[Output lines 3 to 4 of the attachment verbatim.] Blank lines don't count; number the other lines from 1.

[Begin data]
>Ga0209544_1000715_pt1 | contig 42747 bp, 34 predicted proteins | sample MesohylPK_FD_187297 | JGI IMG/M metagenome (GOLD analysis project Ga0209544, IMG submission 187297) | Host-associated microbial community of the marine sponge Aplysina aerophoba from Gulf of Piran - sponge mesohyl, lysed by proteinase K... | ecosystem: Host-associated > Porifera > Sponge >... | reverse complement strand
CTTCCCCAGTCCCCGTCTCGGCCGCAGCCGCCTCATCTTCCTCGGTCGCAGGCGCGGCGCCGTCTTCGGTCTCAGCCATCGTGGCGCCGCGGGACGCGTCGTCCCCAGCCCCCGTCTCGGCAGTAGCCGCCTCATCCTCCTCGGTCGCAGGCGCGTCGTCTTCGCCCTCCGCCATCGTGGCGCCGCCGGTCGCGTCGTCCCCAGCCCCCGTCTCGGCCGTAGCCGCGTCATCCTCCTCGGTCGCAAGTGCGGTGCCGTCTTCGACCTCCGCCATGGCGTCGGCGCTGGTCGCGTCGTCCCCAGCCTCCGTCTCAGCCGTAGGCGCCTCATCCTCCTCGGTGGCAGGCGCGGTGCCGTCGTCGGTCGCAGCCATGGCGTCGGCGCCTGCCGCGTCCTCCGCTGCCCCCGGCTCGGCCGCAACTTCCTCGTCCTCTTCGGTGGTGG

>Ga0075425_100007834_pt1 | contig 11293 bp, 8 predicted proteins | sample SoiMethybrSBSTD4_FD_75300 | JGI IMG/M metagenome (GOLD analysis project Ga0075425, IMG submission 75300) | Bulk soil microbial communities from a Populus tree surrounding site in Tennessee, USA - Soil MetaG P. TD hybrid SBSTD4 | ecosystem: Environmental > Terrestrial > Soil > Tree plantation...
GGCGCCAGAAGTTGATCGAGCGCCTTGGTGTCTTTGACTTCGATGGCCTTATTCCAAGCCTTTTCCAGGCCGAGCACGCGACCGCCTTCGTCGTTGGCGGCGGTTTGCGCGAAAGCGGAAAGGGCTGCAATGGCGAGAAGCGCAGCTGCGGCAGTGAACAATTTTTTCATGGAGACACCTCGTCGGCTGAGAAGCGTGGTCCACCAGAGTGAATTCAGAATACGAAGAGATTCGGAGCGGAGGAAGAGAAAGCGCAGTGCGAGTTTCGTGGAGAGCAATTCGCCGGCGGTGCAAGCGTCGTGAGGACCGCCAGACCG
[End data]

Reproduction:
>Ga0075425_100007834_pt1 | contig 11293 bp, 8 predicted proteins | sample SoiMethybrSBSTD4_FD_75300 | JGI IMG/M metagenome (GOLD analysis project Ga0075425, IMG submission 75300) | Bulk soil microbial communities from a Populus tree surrounding site in Tennessee, USA - Soil MetaG P. TD hybrid SBSTD4 | ecosystem: Environmental > Terrestrial > Soil > Tree plantation...
GGCGCCAGAAGTTGATCGAGCGCCTTGGTGTCTTTGACTTCGATGGCCTTATTCCAAGCCTTTTCCAGGCCGAGCACGCGACCGCCTTCGTCGTTGGCGGCGGTTTGCGCGAAAGCGGAAAGGGCTGCAATGGCGAGAAGCGCAGCTGCGGCAGTGAACAATTTTTTCATGGAGACACCTCGTCGGCTGAGAAGCGTGGTCCACCAGAGTGAATTCAGAATACGAAGAGATTCGGAGCGGAGGAAGAGAAAGCGCAGTGCGAGTTTCGTGGAGAGCAATTCGCCGGCGGTGCAAGCGTCGTGAGGACCGCCAGACCG